JUBA, South Sudan -- The "lawless" activities of South Sudan's national security and military intelligence risk turning the war-torn country into a police state run on fear and corruption, said the United Nations on Wednesday.
The increasing securitization of the state threatens citizens' rights as the country emerges from five years of civil war, which killed almost 400,000 people and displaced millions, said the report published Wednesday by the U.N. Commission on Human Rights in South Sudan.
"There is a climate of fear surrounding the activities of the national security services which denies any possibility of freedom of expression or activity for a critical civil society," Andrew Clapham, a commission member and law professor at the Graduate Institute of International and Development Studies in Geneva told The Associated Press.
At least 47 accounts of people who had been arbitrarily arrested, detained or subjected to torture and inhuman treatment, such as being beaten or whipped, burned with plastics, electrocuted and forced to watch other detainees be executed by national security and the army's military intelligence wing, were documented by the group between December 2013 and late 2018.
South Sudan's challenges moving forward are "immense," compounded by the protracted conflict, deep ethnic divisions, an economic crisis and a "dysfunctional and predatory elite system of government," said the report, based on 135 witness statements and over 3,000 documents including confidential records.
Despite a fragile peace agreement signed more than five months ago, violations including rape and sexual violence continue across the country, many of which could amount to war crimes, said the report.
"South Sudan's human rights record is appalling," said Jehanne Henry, senior associate Africa director at Human Rights Watch. The report underlines how the national security service has become especially abusive in the last five years, arbitrarily detaining people without any legal charges, often for long periods and collaborating with neighboring countries to forcibly disappear activists, she said.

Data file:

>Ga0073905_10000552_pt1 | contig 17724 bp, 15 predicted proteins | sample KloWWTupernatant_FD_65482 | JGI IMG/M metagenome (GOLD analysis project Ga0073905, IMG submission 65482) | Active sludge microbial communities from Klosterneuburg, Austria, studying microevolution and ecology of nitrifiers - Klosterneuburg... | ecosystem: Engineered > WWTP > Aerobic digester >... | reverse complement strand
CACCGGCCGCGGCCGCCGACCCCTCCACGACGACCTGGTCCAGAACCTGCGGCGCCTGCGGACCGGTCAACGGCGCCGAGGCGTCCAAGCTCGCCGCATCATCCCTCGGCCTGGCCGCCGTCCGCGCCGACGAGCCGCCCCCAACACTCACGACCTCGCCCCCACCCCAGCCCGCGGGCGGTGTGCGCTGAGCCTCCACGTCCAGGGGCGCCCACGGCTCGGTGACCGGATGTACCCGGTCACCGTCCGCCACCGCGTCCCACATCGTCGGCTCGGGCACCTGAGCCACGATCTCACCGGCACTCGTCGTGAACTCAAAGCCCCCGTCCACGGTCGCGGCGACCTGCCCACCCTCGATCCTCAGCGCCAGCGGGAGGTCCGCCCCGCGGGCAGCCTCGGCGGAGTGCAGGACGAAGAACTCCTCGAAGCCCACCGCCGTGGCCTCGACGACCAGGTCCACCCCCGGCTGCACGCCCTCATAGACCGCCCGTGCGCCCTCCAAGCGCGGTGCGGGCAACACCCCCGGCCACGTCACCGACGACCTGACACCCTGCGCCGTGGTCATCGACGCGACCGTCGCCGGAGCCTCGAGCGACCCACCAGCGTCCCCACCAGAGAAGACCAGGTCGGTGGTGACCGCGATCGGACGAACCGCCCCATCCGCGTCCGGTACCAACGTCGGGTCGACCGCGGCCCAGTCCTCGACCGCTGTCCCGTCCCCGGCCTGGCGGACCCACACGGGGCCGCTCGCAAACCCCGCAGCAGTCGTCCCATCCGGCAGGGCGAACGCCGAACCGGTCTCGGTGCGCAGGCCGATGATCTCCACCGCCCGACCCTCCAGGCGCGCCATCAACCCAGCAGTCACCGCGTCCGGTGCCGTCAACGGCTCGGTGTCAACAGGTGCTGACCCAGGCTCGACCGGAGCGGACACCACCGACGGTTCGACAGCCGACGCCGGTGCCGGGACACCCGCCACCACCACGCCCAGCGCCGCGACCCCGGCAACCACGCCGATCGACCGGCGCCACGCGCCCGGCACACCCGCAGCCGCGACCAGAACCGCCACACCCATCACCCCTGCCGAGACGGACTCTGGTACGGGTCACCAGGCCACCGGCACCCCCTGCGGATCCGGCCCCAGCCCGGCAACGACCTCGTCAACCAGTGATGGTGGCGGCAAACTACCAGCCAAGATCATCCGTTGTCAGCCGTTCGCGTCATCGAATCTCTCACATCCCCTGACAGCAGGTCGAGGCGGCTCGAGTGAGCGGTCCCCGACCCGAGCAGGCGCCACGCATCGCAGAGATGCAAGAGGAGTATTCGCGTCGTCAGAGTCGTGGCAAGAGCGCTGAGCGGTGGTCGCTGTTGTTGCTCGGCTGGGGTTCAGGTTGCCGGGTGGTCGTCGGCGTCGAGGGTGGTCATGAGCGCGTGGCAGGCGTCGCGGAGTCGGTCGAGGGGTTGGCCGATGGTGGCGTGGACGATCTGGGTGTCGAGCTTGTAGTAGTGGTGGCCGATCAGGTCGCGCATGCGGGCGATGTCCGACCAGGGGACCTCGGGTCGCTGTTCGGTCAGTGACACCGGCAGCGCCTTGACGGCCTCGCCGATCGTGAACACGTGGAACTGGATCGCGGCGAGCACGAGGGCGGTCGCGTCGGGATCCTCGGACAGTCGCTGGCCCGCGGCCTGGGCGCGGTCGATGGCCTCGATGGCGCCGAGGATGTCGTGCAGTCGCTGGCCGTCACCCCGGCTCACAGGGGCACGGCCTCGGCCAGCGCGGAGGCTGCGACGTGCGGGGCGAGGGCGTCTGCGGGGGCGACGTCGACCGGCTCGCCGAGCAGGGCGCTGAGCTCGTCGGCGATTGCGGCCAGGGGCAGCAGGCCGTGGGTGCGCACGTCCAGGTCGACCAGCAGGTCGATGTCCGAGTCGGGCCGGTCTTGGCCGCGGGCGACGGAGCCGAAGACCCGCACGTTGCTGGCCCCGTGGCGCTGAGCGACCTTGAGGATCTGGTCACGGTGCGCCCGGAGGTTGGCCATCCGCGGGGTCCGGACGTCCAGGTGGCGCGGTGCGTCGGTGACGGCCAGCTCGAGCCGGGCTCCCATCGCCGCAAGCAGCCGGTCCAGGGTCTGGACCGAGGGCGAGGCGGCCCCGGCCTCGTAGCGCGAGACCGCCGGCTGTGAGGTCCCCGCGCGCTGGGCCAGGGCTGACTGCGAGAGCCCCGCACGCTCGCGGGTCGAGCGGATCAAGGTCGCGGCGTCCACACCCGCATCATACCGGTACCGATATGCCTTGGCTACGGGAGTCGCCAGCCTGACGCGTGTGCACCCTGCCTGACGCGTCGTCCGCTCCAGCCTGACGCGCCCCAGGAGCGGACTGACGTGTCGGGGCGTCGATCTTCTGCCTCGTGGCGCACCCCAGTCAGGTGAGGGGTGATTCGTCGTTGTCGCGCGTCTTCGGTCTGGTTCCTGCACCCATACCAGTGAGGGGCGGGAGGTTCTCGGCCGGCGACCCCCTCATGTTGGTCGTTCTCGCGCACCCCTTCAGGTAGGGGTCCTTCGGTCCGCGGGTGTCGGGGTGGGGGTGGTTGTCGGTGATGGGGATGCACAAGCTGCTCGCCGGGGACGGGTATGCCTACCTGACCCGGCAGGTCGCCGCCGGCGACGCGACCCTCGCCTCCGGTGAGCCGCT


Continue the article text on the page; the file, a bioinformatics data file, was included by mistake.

The report focused on three states, Unity, Western Bahr el Ghazal and Central Equatoria, where it found "reasonable grounds" to believe that the government, opposition and affiliated armed groups violated international humanitarian law, by targeting civilians on the basis of their perceived political and ethnic affiliations and perpetrating killings, abductions, rape and looting and destroying property.
In May 10 men and boys were shot and killed, four of whom were lined up and shot at point-blank range by soldiers from the Presidential Guard Tiger Division, which launched an attack on the Emmanuel Christian College in Goli in Central Equatoria state, while searching for weapons and "rebels," said the report. One 12-year-old boy was shot dead in his bed and a stick was forced up his anus, said the report.
Government soldiers including forces loyal to First Vice President Taban Deng Gai, attacked at least 40 towns and villages between April and June in Unity state, targeting civilians with "astonishing brutality," said the report. Old men were hanged from trees, people were burned to death in their houses and children were run down by tanks as they fled.
While the report doesn't give names, the commission identified several commanders from the government and opposition as well as the governors of both Northern and Southern Liech states who were said to be involved in the planning, coordinating and the delivery of weapons. There have been few government-led investigations to hold perpetrators accountable in a culture where "pervasive impunity" remains the norm, said the report. The names have been confidentially given to the U.N. commission in Geneva.
South Sudan's minister of information Michael Makuei dismissed the findings and said they were "clearly orchestrated to tarnish the image of the government." He said the finding that South Sudan was like a police state was "unfortunate" and something said by organizations who want to disrupt the implementation of the peace agreement.
South Sudan's peace deal has been marked by delays and a lack of funding. Last week a $285 million budget was passed for the accord's initial implementation, which according to the agreement should conclude by May. So far, the international community remains skeptical of the agreement and few countries have committed funds.
At least one South Sudan expert said that "genuine peace" hinges on much needed government reforms, Jacob Chol senior political analyst and professor at the University of Juba, told AP.
"There is a great need for real change in the human rights and rule of law sectors," he said. "Freedom of speech must be upheld."
Follow Africa news at https://twitter.com/AP—Africa